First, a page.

• At a point in my life where I felt my most autonomous, I reconnected with an flame. Our relationship has been entirely unexpected and deeply fulfilling. We have a deep respect for one another as organic beings. There is a felt sense of support in our interactions. There is honesty and kindness and trust. We are relating beyond imposed expectations with a real reverence and esteem for what is alive in each other in the moment. I call him my magical fava bean rose which is to say, "you are a precious and entirely unique individual. I love you with all my heart and as such, I won't try to mold you or force you or use shame or punishment. Absolutely all of your experience is welcome. You deserve to be adored exactly as you are." The abundant laughter and kindness and kisses and even the tears are food for my soul. Often I will be cracking up and will say,  "But, Pat! I hate to laugh!" to which my lover responds with, "but you're so good at it!" Surely this business of love is way too important to take seriously.

  • And now I am closing the year in sunny, peaceful Palm Springs with my aunt Martha and uncle Andy. I am rested and cared for and encouraged. If taking in this view doesn't give a sense of possibility, I'm not sure what will.

The more I pay attention, the more value I find in each moment. Surely, there are too many to capture and the best response seems to be gratitude.

There is a power within each of us. It is limitless and is always available. We just have to be open. It is clear to me that this life is a privilege. That it is an honor to be part of something bigger than myself.  I am reminded of this quote from the poet Atticus, " 'Put your hand on your heart.' the old man said, 'Inside you there is a power. there are ideas and thoughts that no one has ever thought of, there is the strength to love, purely and intensely, and to have someone love you back, there is the power to make people happy, and to make people laugh, and to fall in love- to change lives and futures- don't forget that power, and don't ever give up on it.'"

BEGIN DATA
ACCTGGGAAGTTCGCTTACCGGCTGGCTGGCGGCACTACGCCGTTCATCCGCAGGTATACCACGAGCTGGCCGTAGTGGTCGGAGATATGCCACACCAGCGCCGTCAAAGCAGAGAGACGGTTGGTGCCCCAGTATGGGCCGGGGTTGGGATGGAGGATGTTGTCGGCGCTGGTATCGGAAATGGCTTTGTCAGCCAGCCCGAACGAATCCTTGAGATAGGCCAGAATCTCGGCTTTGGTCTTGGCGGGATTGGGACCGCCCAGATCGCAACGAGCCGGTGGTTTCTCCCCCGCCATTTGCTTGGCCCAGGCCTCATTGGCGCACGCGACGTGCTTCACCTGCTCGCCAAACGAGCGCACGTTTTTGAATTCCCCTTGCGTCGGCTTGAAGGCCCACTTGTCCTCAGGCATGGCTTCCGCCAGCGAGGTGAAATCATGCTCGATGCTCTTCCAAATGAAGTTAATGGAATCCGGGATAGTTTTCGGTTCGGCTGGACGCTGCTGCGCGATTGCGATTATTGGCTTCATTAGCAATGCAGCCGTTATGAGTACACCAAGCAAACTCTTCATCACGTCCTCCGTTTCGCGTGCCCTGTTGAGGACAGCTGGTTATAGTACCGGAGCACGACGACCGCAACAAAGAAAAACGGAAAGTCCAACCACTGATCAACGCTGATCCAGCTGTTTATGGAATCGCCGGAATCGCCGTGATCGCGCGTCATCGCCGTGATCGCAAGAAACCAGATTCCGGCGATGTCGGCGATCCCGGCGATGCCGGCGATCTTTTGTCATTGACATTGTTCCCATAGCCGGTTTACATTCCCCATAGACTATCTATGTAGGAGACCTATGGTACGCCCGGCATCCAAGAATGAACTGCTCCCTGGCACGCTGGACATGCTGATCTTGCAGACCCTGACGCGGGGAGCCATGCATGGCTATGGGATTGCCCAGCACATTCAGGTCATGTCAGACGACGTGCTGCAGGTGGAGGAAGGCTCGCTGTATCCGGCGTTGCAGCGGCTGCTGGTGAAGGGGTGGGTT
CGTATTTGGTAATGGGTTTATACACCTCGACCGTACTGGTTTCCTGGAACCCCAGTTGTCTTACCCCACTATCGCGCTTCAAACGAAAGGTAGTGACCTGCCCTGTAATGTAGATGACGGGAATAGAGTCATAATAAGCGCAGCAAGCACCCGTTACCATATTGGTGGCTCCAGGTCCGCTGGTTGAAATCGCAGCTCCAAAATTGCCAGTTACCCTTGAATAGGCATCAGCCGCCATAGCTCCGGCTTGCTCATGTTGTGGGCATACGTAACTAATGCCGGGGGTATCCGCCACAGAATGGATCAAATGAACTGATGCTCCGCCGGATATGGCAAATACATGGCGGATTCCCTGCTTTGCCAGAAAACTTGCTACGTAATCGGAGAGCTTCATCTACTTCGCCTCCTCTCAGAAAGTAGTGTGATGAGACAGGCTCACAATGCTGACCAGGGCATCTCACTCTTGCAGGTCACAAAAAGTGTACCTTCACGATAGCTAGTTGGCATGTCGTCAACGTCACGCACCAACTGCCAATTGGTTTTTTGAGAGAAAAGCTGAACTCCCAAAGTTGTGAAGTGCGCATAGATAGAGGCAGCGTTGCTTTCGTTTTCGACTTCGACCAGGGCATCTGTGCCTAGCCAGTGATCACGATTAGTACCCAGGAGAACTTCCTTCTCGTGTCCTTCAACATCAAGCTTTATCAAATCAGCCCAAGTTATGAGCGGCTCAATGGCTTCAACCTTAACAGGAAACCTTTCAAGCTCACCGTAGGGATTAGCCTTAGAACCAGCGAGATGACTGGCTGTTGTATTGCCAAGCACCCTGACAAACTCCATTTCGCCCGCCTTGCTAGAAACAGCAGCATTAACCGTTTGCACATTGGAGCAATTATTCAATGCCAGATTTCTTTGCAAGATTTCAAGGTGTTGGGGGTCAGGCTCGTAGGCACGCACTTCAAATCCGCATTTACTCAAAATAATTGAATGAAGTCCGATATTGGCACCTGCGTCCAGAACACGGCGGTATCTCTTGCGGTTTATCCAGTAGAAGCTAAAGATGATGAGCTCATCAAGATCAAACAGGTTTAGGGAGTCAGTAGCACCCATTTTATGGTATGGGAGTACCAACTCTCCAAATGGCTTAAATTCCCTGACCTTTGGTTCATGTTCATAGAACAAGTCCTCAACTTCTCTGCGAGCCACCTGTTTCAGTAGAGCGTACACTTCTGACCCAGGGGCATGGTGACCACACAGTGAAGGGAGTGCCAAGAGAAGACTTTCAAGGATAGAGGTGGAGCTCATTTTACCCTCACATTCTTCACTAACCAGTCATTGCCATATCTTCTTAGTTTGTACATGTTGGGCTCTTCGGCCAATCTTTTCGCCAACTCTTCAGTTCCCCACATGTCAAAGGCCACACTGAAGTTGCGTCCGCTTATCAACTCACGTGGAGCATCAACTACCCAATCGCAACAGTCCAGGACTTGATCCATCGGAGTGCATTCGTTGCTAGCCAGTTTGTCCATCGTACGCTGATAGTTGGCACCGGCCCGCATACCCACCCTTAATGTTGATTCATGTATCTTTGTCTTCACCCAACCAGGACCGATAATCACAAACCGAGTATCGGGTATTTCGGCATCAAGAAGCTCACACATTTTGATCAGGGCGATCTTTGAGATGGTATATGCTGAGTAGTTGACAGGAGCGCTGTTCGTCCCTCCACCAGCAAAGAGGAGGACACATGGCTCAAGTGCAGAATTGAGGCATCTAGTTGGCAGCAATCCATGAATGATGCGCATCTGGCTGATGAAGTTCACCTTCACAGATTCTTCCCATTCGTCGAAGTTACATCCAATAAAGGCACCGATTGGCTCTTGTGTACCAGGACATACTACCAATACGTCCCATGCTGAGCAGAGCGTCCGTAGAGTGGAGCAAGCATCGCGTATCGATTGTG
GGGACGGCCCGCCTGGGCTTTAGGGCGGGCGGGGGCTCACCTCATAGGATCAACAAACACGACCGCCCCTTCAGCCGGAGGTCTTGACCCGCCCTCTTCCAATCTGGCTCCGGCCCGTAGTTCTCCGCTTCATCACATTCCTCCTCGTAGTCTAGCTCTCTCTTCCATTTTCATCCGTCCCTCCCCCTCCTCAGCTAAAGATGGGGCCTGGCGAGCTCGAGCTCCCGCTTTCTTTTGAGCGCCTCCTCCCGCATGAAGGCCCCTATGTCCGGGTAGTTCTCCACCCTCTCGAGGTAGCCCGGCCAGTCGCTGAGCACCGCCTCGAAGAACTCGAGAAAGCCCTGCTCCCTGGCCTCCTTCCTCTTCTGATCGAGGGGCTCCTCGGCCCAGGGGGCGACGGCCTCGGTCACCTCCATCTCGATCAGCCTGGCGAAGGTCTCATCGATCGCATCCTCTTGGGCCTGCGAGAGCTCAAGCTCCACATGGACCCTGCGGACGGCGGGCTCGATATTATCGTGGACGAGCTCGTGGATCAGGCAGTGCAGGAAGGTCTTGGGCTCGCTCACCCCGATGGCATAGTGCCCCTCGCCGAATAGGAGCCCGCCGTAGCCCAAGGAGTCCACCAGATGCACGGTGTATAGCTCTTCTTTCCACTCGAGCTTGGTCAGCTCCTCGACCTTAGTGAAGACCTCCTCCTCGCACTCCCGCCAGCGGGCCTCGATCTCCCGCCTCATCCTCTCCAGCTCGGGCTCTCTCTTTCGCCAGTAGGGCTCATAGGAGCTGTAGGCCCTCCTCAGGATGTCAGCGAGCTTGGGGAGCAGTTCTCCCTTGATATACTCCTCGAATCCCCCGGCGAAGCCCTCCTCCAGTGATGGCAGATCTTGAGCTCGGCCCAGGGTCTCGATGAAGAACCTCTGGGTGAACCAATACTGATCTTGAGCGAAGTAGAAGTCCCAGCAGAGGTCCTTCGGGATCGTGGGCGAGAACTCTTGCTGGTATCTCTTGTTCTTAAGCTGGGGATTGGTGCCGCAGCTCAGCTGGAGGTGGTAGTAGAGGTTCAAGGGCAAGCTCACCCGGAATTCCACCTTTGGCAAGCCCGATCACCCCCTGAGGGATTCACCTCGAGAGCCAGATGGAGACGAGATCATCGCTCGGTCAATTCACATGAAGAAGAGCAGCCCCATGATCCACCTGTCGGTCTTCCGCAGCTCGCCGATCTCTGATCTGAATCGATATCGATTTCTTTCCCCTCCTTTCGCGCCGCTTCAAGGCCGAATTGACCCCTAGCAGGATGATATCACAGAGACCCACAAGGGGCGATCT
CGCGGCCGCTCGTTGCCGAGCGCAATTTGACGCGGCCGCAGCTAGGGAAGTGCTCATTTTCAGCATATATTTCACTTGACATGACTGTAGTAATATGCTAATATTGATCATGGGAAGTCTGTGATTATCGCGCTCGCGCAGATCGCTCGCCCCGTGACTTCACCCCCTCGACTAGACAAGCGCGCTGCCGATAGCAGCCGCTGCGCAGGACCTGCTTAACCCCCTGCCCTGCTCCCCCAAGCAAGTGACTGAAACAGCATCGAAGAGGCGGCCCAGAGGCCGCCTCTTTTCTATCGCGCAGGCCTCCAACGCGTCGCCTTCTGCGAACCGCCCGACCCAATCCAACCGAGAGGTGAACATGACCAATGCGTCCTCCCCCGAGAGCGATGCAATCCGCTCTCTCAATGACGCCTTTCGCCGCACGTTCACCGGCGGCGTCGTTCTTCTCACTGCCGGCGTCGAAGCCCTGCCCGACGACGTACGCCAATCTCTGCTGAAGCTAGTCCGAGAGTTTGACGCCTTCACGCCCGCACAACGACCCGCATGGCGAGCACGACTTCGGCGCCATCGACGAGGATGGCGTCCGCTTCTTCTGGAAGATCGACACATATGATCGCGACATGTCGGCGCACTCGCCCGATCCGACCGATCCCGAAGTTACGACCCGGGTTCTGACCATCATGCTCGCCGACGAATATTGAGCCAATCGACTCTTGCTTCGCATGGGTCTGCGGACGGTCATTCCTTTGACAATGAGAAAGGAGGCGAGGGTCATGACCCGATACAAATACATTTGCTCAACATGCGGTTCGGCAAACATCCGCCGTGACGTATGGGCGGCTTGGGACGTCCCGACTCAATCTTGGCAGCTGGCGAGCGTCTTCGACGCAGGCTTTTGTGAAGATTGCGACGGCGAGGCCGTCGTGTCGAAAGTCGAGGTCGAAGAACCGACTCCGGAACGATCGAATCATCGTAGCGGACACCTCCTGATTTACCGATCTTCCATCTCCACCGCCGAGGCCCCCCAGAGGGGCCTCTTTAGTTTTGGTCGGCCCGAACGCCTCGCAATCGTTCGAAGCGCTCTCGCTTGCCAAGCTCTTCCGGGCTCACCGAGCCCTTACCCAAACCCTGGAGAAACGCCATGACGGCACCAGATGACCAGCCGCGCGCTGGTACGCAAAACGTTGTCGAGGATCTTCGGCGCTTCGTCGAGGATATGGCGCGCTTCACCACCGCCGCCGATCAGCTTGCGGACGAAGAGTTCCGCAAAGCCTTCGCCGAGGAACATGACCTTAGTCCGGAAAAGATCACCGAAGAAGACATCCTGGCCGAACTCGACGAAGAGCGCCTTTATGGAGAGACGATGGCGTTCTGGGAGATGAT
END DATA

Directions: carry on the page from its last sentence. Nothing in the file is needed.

May we move forward into 2016 with optimism and the courage to head in the direction of our dreams. May we trust what unfolds for us. May we stay connected to our power to create the conditions for love, to create the conditions for laughter, to make manifest the beautiful lives we can imagine. Sending blessings and good will for your hopes and deep appreciation for our connection to each other.

Thursday, December 10, 2015

Life As It Is, or 'What the Hell Am I Doing Here'?

My friends and I at the San Francisco Airport

Sunday night I got home from an Embodied Life retreat where we practiced embodied meditation (similar to Zen), deep inner listening, and awareness through movement lessons (based on the work of Moshe Feldenkrais). The Embodied Life work is one of the most rewarding things I have ever done. It is extremely countercultural. Everything is done very slowly with an emphasis on our bodily experience and acceptance of each moment. I deeply love it.

However, lest you think I spent the weekend blissed out, soaking in gratitude and rose water, I thought it might be helpful to share my honest experience with you. I also want to say that I am deeply thankful to my friends MaryBeth and Luann, without whom I would not have attended retreat. Our connection as embodied women is a gift which I cherish.

  • I arrive at Santa Sabina. It quickly becomes apparent that I am the youngest person in the room by 20 years. There is another group sharing the retreat center with us. The median age must be 70. I think they’re Christian, but I don’t know because they are silent. One woman has a tracheotomy, one woman is recovering from a stroke. I eat my oatmeal in silence and watch old people eat. One day I’ll be old.